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Thursday, August 27, 2009

My Town Friday Shoot-out / Incongruous

incongruous definition in·con·gru·ous (in käŋ′groo əs, -kän′-) adjective not congruous; specif., lacking harmony or agreement; incompatible having inconsistent or inharmonious parts, elements, etc. not corresponding to what is right, proper, or reasonable; unsuitable; inappropriate.

This complete past week I have been in Salvador in the State of Bahia, Brasil. Today I travel home, returning to Rio and to Nova Friburgo on Saturday morning. I did not bring my computer but am using Camillo's. I find myself handicapped by this, I count on my external drive and my photo archives to bring you some photos that represent our topics when not at home or the world is not right.

Yes I cheat, all the photos I use in the shoot-out are mine but often not taken the week of the topic. After all we can't always count on sunny skies when we shoot 'outdoor food' or a family gathering when it is time to 'relax' at the local park.

To tell the real truth, I have been uncomfortable with this topic. My purpose, as I have explained at other times; my purpose in taking photos and showing them on this blog has been to convince myself of what beauty exists in Brasil. To show this topic would be to show the discordance, the inharmonious parts of Brasil that I find so uncomfortable. To walk on the street in one of the riches barrios in Rio, Ipanema, to step around the beggar sleeping wrapped in an old cardboard box, to stop and take a photo of this unpleasant site is just not within my comfort zone.

This week I have talked of the blight in the cities and the garbage on the street - these incongruous sites - so at odds with the beauty of the oceans, the clear blue of the sky and the beauty of the shoreline and the mountains - but I've not taken any photos of garbage on the beach, I just don't want to save this on disc.

Yesterday I walked north from the hotel with my little camera and the idea of taking photos of a couple of things I had seen from the bus the day before. I'd seen a house facing the sea - let me show you -



I only took this one photo. While taking the photo a woman stopped on the other side of the street and started to jester and yell at me. What was she saying? I think she was frightened and concerned that I was using my camera out on the street. I was less than a block from a walled army base. My back was to the ocean and it was empty of people, the sidewalk two hundred yards each direction was empty. I had felt safe, now I was filled with fear - what signs of danger was I missing?

I walked back to the hotel, looking over my shoulder every time I heard footsteps behind me. I got back to the hotel and ate a complete bag of chips....Damn, regression. I hate this feeling of fear of my surroundings. I had felt this way back 6 years ago when I first arrived and thought myself past it. I hate this feeling of the world being out of balance, of not being as I thought it, the feeling that I am incongruous - out of place in this country. I was proud that I had been out walking each day, not hiding in the hotel and now I will need to talk myself out of these feeling of fear again.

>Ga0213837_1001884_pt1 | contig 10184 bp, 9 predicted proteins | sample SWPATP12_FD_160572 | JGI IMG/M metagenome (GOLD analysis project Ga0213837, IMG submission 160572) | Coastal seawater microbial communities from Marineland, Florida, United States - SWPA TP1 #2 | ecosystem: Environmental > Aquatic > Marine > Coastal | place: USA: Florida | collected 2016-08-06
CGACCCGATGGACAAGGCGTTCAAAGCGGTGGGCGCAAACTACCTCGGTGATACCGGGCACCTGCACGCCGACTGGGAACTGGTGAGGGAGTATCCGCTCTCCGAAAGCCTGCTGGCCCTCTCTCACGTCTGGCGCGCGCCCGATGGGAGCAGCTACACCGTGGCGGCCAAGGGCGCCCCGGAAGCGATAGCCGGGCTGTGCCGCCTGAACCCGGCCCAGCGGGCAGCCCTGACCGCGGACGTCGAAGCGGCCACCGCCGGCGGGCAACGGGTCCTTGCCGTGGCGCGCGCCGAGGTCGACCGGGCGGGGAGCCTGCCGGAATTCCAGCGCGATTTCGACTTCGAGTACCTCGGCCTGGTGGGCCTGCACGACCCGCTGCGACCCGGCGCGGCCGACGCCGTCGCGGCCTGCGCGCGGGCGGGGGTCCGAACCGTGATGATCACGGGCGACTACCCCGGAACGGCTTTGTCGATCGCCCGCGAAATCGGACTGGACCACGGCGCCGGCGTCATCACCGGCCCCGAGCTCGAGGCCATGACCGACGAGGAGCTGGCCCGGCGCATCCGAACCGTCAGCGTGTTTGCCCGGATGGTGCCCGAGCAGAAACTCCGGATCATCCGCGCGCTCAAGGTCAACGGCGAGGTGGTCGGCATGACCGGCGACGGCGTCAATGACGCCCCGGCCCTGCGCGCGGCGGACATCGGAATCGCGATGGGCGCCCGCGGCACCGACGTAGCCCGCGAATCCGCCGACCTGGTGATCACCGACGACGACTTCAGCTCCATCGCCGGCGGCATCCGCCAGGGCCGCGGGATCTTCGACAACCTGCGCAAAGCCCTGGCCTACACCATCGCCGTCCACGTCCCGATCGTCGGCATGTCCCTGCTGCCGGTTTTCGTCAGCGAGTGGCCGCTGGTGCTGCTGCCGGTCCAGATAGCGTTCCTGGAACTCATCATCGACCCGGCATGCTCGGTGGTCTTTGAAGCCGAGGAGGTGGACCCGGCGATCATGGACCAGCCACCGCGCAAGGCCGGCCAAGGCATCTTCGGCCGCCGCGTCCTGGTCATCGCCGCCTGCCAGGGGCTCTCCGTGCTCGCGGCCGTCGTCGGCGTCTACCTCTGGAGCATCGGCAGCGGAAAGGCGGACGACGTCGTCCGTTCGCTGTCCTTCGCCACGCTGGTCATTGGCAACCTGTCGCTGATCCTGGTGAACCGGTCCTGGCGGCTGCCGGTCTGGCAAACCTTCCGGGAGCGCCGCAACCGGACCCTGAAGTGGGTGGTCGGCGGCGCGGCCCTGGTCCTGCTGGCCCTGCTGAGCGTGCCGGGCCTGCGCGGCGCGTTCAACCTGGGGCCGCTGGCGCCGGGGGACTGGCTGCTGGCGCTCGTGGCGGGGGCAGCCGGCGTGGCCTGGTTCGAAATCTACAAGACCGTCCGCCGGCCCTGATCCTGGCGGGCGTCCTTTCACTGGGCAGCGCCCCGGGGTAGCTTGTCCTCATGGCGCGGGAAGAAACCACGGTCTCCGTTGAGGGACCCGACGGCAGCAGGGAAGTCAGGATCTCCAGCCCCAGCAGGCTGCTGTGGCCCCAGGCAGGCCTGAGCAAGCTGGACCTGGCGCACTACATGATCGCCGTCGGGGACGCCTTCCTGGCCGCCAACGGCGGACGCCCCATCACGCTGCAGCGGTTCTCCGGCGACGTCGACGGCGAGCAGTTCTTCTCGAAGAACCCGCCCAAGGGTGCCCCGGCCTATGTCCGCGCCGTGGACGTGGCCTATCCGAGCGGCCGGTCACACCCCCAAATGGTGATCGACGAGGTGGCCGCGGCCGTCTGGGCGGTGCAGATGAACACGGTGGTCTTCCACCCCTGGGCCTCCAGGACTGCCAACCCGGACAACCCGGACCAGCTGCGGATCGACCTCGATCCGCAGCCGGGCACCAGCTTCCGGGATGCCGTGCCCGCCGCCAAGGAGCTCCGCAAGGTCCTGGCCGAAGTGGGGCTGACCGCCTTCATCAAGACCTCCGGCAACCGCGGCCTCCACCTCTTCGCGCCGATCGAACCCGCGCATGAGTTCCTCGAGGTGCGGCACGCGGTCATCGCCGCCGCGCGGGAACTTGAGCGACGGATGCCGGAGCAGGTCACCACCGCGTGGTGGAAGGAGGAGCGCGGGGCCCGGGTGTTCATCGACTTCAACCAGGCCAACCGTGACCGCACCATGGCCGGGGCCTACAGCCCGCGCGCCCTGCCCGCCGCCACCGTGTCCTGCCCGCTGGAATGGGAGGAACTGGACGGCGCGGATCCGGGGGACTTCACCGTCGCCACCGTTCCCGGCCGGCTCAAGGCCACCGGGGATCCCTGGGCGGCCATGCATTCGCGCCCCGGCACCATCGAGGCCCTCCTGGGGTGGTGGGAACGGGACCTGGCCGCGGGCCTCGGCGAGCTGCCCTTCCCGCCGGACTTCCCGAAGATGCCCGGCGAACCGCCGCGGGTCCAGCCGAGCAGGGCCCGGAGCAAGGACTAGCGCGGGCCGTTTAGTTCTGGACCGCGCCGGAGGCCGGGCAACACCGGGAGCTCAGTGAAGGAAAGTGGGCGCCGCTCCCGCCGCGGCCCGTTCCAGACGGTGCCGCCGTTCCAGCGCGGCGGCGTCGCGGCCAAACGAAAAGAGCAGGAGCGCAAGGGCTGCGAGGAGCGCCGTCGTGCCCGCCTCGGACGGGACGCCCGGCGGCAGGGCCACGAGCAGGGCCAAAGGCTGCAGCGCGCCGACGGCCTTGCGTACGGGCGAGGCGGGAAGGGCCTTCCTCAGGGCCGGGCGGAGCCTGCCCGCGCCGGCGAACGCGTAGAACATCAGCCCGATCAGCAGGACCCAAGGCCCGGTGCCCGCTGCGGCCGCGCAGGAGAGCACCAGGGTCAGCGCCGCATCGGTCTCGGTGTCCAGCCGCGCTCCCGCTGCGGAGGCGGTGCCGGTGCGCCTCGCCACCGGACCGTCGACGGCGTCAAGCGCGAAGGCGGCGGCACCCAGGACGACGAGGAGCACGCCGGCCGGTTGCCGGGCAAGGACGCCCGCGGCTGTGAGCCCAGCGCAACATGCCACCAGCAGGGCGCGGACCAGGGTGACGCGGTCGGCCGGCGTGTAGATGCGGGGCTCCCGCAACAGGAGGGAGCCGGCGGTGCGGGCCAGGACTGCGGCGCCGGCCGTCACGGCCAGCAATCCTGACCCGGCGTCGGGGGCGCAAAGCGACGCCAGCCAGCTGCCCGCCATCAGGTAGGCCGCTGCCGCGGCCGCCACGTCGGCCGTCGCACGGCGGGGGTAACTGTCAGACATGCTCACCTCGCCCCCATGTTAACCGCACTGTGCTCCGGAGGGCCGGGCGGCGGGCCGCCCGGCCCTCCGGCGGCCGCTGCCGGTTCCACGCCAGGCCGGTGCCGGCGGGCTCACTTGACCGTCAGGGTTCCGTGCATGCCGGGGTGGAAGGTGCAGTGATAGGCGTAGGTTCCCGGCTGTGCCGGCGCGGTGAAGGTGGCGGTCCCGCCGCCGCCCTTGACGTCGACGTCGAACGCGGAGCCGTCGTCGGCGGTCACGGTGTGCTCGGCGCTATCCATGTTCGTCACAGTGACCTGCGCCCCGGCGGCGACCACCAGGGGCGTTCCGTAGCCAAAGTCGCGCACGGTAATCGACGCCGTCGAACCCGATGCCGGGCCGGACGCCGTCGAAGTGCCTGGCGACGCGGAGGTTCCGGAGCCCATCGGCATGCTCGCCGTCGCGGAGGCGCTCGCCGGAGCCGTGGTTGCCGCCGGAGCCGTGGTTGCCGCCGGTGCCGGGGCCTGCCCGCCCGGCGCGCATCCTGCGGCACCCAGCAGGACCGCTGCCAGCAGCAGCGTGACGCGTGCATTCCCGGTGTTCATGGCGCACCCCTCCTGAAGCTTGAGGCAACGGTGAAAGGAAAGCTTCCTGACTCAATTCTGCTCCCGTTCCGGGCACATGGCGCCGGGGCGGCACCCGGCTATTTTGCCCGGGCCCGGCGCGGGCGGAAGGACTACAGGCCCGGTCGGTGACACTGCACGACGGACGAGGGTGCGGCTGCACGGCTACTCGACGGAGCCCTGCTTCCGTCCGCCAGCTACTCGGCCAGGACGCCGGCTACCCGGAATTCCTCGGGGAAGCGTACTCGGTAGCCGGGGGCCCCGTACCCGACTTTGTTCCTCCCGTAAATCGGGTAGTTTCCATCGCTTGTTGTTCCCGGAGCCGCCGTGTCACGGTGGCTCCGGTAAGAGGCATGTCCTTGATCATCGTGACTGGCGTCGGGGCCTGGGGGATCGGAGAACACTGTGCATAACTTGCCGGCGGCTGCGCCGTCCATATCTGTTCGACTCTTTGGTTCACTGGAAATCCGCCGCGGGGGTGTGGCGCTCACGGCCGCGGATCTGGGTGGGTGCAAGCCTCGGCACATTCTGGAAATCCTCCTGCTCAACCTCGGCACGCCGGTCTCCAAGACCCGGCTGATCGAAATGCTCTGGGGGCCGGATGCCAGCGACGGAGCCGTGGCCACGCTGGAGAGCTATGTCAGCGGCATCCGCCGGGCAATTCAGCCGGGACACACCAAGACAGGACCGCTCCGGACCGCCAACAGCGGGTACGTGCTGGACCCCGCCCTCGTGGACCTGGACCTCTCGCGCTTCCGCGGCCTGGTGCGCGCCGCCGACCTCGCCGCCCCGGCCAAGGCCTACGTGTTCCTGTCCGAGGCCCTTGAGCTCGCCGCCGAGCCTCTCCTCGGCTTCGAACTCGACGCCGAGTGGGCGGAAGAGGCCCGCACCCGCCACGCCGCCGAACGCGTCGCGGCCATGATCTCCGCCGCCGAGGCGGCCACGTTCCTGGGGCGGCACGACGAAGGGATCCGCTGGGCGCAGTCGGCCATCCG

DSC08593 Brasil a country of contrasts; of religion and of deities; of the super rich and of grinding poverty; of the top private education and of those unable to read or to count; the mountains of granite and the mounds of garbage - incongruous in the sum of its parts -

("Jesus Christ is the Lord" - unknown art work intent)

Wednesday, August 26, 2009

Just for those who live inland or in the far north...

OHHHH! I don't know how Camillo does it. Every morning he bounds out of bed, checks his email, does business ... eats a large breakfast, catches a taxi and goes until 1pm or so, has lunch with overly enthusiastic young people.... comes back to the hotel around 5 ..... takes a deep snoring nap, then bounds out of bed to get ready for dinner.... at 1:30 AM we were back here to sleep.... at 7:30 he bounds out of bed.... I drag myself upright and now at 10:00 am ready to go for a walk with my cameras.... how does he do it?

I am sorry I cannot capture on film the smell of the air or the softness of the breeze, but here is a short video for those of you that live in the interior, whether it be Brazil, or the USA or Europe.... or live in the desert or the side of a glacier, enjoy this moment standing on the edge of the Atlantic Ocean as the tide rolls in.

Getting your feet wet!

Tuesday, August 25, 2009

Visiting the true tropics